Apr. 06 Writing Prompt

Yesterday we set out to define and identify writer’s voice. Today we continue on with our week long lessons about voice and how to harness it’s powers to make our readers love us (or at least our books).

I am sure you have all seen that meme or image with the sentence explanation on it. The one that says “This sentence is five words. This is also five words…”

The idea behind this message is that you can use the beat of your sentences to help tell the story. That is what we will practice today.

When it comes to the voice, your pattern and story beat are critical. Think about movies and TV shows. When the good guy is hanging from a cliff and the fingers are slipping what do we hear? That’s right! We hear intense music, maybe a low beat doom and gloom sound effects and music.

Likewise, when the good guy swoops in to save the day and fight off the evil, there is upbeat music, fast paced when there is fighting, slower and somber when someone is dying. But do you know why?

Because the music tells us, subconsciously, how to feel. If we saw a dude hanging from a cliff in real life, we would panic a bit (I am sure, not tested personally). But in a movie theater we can separate ourselves from that moment. It isn’t happening to us or someone we know.

So the music and lighting and all these other little non-noticeable effects are added to trigger responses. They play with our emotions, Smokey!

The fun fact is, though, that books do it, too.

Let’s take a look at today’s prompt and we will then learn how to harness these emotional triggers.

April 06

Write a scene where a woman is being chased. Who or what is chasing her is unknown. Then, rewrite the same scene using emotional triggers.

Now, before you continue reading here, if you are unsure what I mean by these emotional triggers, that is fine! But write the first scene before you continue on.

When you have finished writing the chase scene, then come back here and continue reading about writer’s voice and my explanation of these triggers. Once you understand what the triggers are and how they work, then go back and rewrite your scene.

Using Writer’s Voice to Trigger Emotions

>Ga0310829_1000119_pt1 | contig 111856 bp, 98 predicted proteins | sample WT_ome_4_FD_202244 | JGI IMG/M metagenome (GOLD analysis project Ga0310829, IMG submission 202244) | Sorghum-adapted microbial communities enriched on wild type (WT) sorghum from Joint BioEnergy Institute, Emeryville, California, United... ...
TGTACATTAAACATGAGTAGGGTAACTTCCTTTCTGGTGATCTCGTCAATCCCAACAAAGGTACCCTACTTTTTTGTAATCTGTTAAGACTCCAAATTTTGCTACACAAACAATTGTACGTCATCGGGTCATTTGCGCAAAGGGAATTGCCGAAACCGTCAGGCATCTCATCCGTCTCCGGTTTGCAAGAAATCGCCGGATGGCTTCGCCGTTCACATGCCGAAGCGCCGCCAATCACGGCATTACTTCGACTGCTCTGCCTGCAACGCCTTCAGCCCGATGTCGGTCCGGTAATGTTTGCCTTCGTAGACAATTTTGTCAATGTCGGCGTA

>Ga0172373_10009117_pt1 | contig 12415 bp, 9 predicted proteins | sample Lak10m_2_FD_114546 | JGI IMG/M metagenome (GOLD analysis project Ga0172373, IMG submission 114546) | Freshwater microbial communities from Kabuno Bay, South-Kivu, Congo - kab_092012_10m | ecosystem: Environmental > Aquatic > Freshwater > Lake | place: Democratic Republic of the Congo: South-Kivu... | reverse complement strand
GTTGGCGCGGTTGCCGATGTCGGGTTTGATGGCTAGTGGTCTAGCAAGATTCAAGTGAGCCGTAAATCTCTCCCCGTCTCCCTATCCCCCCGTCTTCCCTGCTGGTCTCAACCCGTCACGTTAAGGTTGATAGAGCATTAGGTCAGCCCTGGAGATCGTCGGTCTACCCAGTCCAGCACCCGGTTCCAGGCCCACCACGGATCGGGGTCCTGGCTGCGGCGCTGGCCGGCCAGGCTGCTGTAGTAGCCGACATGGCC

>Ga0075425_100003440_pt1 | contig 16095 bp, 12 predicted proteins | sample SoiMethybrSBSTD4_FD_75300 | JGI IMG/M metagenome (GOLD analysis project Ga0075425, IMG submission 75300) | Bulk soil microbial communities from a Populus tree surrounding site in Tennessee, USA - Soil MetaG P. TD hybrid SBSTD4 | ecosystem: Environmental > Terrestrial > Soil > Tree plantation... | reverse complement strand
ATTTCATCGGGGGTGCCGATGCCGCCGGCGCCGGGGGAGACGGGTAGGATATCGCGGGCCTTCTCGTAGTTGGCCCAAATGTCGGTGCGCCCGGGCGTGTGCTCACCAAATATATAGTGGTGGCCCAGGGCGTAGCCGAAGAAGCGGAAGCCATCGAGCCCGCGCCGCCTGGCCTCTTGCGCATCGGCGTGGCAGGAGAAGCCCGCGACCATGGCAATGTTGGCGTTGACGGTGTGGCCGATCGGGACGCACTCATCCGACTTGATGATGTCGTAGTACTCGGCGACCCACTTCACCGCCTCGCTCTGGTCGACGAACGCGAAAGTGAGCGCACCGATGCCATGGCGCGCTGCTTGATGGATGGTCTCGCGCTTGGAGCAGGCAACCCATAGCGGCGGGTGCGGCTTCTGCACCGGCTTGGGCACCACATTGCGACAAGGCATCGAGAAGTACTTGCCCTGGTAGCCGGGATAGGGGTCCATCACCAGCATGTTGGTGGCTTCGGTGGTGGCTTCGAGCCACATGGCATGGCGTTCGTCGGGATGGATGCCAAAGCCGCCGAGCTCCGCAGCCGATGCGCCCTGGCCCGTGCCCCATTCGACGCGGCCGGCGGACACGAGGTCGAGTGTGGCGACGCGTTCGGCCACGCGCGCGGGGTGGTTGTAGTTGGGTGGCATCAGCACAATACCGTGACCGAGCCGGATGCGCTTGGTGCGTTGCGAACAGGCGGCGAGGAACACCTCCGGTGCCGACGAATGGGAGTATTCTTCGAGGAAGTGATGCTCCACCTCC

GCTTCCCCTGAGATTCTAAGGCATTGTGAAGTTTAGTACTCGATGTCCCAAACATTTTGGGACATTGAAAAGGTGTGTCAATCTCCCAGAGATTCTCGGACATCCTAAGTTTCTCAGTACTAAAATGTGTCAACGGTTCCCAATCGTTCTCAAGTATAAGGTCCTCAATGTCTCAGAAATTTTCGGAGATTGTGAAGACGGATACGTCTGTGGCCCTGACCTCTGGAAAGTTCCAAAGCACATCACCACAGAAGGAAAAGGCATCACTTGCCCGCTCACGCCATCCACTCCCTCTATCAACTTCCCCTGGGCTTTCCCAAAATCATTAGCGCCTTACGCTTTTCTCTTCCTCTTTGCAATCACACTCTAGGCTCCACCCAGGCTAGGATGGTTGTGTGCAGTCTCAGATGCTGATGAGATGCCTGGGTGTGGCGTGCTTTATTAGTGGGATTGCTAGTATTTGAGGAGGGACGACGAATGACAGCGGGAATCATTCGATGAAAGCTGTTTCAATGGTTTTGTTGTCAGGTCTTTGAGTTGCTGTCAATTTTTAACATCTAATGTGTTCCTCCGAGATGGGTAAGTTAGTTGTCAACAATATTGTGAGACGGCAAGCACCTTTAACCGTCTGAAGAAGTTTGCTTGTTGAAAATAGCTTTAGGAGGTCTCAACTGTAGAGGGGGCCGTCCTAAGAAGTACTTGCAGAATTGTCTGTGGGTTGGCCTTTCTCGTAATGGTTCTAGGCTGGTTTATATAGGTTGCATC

Writing in such a way that you are conscious about your readers emotions is a powerful ally. Your readers won’t even recognize it when it is done correctly (and rarely even when it isn’t).

Panic and fear are among the easiest to write into your book, so we will start there.

The Chase
When you incite a panic, you trigger emotional responses. With that control comes great power.

What you may not know is that when you read a story, you begin to pace yourself. Your breathing matches the cadence of the book, your heart rate links to your brain and when the story is written well, you don’t even realize you are reading anymore.

Maybe you are aware of this. Have you ever read a book and when you stopped you look up and several hours have passed, or you don’t even remember turning the pages?

Now imagine that along with that control, I (as the writer) can alter your breathing, I can make your heart race and even begin to sweat. How incredible would that be? Do you wonder why some books are just so damn good while others are more “meh, it’s alright?”

It is because the good books have taken a hold of your emotions and pulled you through the story with your heart strings. But how?

That’s the Million Dollar Question

If you want to heighten the experience, you can’t add threatening background music. What you can do, though, is alter the cadence of your writing.

If you have written your book well to this point and you have a scene that you want to make the reader feel panic or worry or fear, then you simply alter your voice.

Instead of long flowing sentences and paragraphs and lots of dialogue, you simply shorten everything. You want short sentences. Use small words. Less description. No talking. More continuous flow. Less breaks between paragraphs.

If you have been writing in 5 to 12 words sentences, for example, you have established this nice, soothing beat that the reader is going along with. Dialogue creates mental breaks, there is extra spacing, more white space on the page between sentences and words. Everything is calm and cool.

But when you change it. Use two or three word sentences. Remove dialogue. Speed things up. Remove the white space and everyone in the book stops talking, well then, a few things happen.

Most notably, your reader begins to read faster. That sudden jolt to their beat or pattern is interrupted. Their subconscious knows something is different, wrong, but not sure yet what. They begin to panic a bit, even when they don’t realize it.

Their heat rate increases, their breathing is shorter and more blood flows to their brain. If you add into that the fact you have spent a great deal of time beforehand making them involved, getting them invested in the character, well then, you have them hook, line and sinker.

Now that you know. Go back and rewrite your scene. Make the chase more real. Think about your reader and what you want them to feel. How can you accomplish this? Change your voice. Stir up a panic inside their head.

When you are done, come back and post up in the comments and let me know what you think. Did it work for you?

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